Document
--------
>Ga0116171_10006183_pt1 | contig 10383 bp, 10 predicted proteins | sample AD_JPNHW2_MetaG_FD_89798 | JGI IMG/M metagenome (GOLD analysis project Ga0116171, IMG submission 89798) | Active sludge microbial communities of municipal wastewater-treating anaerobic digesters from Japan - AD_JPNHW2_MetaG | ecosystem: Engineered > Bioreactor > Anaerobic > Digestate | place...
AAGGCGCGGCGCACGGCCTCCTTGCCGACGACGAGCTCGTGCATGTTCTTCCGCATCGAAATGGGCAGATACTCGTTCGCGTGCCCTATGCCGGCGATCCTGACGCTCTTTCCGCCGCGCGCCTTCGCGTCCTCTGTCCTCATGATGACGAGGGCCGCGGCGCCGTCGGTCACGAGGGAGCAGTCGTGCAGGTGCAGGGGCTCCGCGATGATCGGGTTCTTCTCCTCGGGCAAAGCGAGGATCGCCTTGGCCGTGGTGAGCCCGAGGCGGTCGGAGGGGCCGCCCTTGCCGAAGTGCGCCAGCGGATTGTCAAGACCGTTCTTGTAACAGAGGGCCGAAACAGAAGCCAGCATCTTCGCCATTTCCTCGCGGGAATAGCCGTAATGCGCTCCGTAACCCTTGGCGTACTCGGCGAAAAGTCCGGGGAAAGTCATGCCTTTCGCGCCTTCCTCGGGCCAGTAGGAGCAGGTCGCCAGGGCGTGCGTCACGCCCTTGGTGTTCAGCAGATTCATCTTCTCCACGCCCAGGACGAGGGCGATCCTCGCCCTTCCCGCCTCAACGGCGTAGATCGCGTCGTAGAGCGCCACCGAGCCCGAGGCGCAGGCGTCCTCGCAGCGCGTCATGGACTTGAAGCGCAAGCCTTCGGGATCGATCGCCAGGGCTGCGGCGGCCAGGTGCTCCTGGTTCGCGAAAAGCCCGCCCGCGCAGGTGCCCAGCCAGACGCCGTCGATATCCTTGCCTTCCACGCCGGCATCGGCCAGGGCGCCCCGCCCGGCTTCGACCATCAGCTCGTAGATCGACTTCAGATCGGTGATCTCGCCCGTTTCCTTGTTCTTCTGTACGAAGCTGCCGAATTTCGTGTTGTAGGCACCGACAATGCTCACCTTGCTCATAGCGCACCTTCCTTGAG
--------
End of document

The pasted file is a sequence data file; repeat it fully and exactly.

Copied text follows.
>Ga0116171_10006183_pt1 | contig 10383 bp, 10 predicted proteins | sample AD_JPNHW2_MetaG_FD_89798 | JGI IMG/M metagenome (GOLD analysis project Ga0116171, IMG submission 89798) | Active sludge microbial communities of municipal wastewater-treating anaerobic digesters from Japan - AD_JPNHW2_MetaG | ecosystem: Engineered > Bioreactor > Anaerobic > Digestate | place...
AAGGCGCGGCGCACGGCCTCCTTGCCGACGACGAGCTCGTGCATGTTCTTCCGCATCGAAATGGGCAGATACTCGTTCGCGTGCCCTATGCCGGCGATCCTGACGCTCTTTCCGCCGCGCGCCTTCGCGTCCTCTGTCCTCATGATGACGAGGGCCGCGGCGCCGTCGGTCACGAGGGAGCAGTCGTGCAGGTGCAGGGGCTCCGCGATGATCGGGTTCTTCTCCTCGGGCAAAGCGAGGATCGCCTTGGCCGTGGTGAGCCCGAGGCGGTCGGAGGGGCCGCCCTTGCCGAAGTGCGCCAGCGGATTGTCAAGACCGTTCTTGTAACAGAGGGCCGAAACAGAAGCCAGCATCTTCGCCATTTCCTCGCGGGAATAGCCGTAATGCGCTCCGTAACCCTTGGCGTACTCGGCGAAAAGTCCGGGGAAAGTCATGCCTTTCGCGCCTTCCTCGGGCCAGTAGGAGCAGGTCGCCAGGGCGTGCGTCACGCCCTTGGTGTTCAGCAGATTCATCTTCTCCACGCCCAGGACGAGGGCGATCCTCGCCCTTCCCGCCTCAACGGCGTAGATCGCGTCGTAGAGCGCCACCGAGCCCGAGGCGCAGGCGTCCTCGCAGCGCGTCATGGACTTGAAGCGCAAGCCTTCGGGATCGATCGCCAGGGCTGCGGCGGCCAGGTGCTCCTGGTTCGCGAAAAGCCCGCCCGCGCAGGTGCCCAGCCAGACGCCGTCGATATCCTTGCCTTCCACGCCGGCATCGGCCAGGGCGCCCCGCCCGGCTTCGACCATCAGCTCGTAGATCGACTTCAGATCGGTGATCTCGCCCGTTTCCTTGTTCTTCTGTACGAAGCTGCCGAATTTCGTGTTGTAGGCACCGACAATGCTCACCTTGCTCATAGCGCACCTTCCTTGAG